3 opportunities for storytelling on your charity's website

Website Storytelling for Charities

Storytelling is the most powerful way to engage donors and supporters in your charity’s work. Good storytelling can connect people emotionally to what your charity does in ways that cannot be achieved through other means. Storytelling brings your work to life.

We are made for stories

Human beings have been storytellers for eons. When we engage with stories we internalize them and they propel us to action. It is one of the best ways for fundraisers to motivate potential donors to become current donors.

Your website is the ideal storytelling platform

Your website is one of the first places donors go to learn about you and keep up with your work. When you lure them into your world with a great story it can be a powerful and persuasive interaction.

Ready to get started? Here are 3 pages on your website that are ideal opportunities for interlacing your content with great storytelling:

1. Homepage
This is usually the first place potential and current donors land when they search for you. Your content really needs to shine because you only have a few seconds to entice them to stay with you.

We all need a hero!

A compelling way to tell a story on your homepage is to prominently feature a ‘hero’. The hero is usually a donor or a beneficiary whose life has been positively impacted since becoming involved with your charity.

Donor as hero – engage current donors and solicit their stories about why they’re involved, and how it has impacted their life. Well crafted, this can inspire potential donors to also want to experience this.
Beneficiary as hero – engage your frontline staff and beneficiaries for great impact stories. These stories demonstrate how a hero has overcome a challenge or a conflict as a result of your charity’s support.

In either scenario find a story that is symbolic or representative of many experiences and couch it within the broader story of your charity. Remember to keep it succinct and positive! You want to use good news stories because they leave people feeling hopeful, not hopeless.

2. Your Blog
A charity’s blog is an excellent platform for day-to-day storytelling. It can highlight the beautiful little victories that take place in the quiet moments of the day. Sometimes the greatest stories are the smallest.

Shareable is golden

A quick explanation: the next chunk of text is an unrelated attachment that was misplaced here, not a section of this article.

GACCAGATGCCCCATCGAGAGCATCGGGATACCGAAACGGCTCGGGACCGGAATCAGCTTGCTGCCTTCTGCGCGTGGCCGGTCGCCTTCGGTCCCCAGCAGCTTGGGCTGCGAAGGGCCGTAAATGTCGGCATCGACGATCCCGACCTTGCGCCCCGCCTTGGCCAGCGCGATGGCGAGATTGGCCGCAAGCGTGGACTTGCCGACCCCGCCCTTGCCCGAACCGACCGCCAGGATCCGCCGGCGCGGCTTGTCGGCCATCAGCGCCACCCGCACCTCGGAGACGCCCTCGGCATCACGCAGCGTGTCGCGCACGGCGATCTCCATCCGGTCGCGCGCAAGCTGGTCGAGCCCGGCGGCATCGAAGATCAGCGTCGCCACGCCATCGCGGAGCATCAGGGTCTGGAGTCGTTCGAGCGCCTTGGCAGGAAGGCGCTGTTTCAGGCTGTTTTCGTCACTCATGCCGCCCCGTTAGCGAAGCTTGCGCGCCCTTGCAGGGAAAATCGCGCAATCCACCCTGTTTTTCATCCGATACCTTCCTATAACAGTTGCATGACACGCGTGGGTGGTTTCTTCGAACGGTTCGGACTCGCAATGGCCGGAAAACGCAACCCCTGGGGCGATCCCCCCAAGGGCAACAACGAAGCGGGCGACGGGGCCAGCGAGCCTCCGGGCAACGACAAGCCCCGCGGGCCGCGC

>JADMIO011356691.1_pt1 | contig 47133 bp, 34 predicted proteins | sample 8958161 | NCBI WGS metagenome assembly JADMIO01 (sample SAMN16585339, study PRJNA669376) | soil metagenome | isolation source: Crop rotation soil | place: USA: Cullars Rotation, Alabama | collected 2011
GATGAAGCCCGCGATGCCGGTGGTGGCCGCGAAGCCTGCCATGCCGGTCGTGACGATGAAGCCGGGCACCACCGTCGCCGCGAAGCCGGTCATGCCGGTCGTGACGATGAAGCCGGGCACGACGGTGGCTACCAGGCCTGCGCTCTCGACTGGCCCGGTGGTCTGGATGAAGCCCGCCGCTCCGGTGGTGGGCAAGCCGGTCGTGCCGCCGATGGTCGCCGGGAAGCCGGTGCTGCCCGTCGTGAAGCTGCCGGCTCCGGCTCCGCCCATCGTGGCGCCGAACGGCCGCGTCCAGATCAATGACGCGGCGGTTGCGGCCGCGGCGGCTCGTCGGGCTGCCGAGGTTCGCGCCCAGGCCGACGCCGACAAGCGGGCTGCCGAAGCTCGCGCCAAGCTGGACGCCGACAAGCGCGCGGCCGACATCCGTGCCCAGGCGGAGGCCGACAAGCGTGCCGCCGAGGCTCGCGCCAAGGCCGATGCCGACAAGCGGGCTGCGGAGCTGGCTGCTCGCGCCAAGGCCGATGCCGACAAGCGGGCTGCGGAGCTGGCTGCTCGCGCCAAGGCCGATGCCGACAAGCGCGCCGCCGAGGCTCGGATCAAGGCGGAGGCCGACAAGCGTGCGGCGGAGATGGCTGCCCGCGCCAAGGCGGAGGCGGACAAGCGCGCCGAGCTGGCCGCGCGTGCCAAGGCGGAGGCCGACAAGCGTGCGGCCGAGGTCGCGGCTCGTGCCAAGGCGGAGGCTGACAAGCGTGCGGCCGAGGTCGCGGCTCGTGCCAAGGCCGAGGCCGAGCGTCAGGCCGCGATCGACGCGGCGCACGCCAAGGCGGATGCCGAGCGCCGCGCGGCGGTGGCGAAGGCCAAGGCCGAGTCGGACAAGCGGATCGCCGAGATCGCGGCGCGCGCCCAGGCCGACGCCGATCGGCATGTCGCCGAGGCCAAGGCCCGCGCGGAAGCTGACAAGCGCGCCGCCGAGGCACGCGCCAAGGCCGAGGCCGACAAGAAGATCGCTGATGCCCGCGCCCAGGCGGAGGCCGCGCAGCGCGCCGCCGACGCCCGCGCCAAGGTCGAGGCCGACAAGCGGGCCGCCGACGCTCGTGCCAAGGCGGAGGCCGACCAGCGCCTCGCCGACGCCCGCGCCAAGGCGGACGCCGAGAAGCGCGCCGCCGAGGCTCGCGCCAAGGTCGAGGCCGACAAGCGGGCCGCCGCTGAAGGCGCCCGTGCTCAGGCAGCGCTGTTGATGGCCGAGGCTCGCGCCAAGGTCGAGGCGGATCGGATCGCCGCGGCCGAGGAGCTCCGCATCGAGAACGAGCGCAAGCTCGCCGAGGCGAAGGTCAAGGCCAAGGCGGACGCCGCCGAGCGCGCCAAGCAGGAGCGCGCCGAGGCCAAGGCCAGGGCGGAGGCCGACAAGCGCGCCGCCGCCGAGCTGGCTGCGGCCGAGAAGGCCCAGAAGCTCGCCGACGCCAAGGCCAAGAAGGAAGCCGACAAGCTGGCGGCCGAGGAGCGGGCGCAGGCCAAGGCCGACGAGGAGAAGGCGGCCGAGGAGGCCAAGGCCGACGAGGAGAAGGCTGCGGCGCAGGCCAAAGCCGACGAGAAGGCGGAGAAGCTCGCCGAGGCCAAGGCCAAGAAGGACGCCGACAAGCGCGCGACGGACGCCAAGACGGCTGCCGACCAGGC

Ensuring your charity is in front of the eyes, ears and hearts of donors keeps them engaged with your work. When your blog is shared your donor reconnects with you and potentially introduces your organization to a new audience.

3. About Us
Despite its name, this page actually isn’t all about you; it’s about your beneficiaries. Crafting your core story around your beneficiary as the hero and your charity as the guide is powerful, empowering and inspiring for all.

Your charity’s story

The writing of this section requires thoughtful reflection about your charity. The story you tell on this page is your core story: the one that informs the rest. Be sure it is well thought out and well written.
Sometimes refreshing or creating your story requires getting to know your charity all over again.

Throw away your Mission, Vision & Values!
Okay, maybe don’t throw them away! Just mentally set them aside. Sometimes we get stuck in our language and need to free ourselves from it in order to find our stories.
Start by asking the following questions as conversations starters with staff and stakeholders:

• What do we want the world to know about our charity?
• How do we want beneficiaries and donors to feel about us?
• What do we love most about the work we do?

Listen closely and you will be able to extract golden nuggets of insight about the work your charity does.
Of course nothing is more inspiring than hearing about your organization’s impact. At every opportunity collect stories from your frontlines. These can be the most compelling stories of all.

Putting it all together

The key to success in this process is to ensure that each of these pages is well written. No matter how compelling the story is, if it’s written poorly it will never impact the reader. Invite staff and stakeholders to read your work before it’s published on your website. Be open to feedback and criticism, and make edits ruthlessly. Get help if you need it. Then write and rewrite until you’re satisfied.

It will take time, skill and effort to create these pages but when your website is infused with great storytelling you create endless opportunities to engage, motivate and inspire your donors.

*This article was originally published in Hilborn eNews


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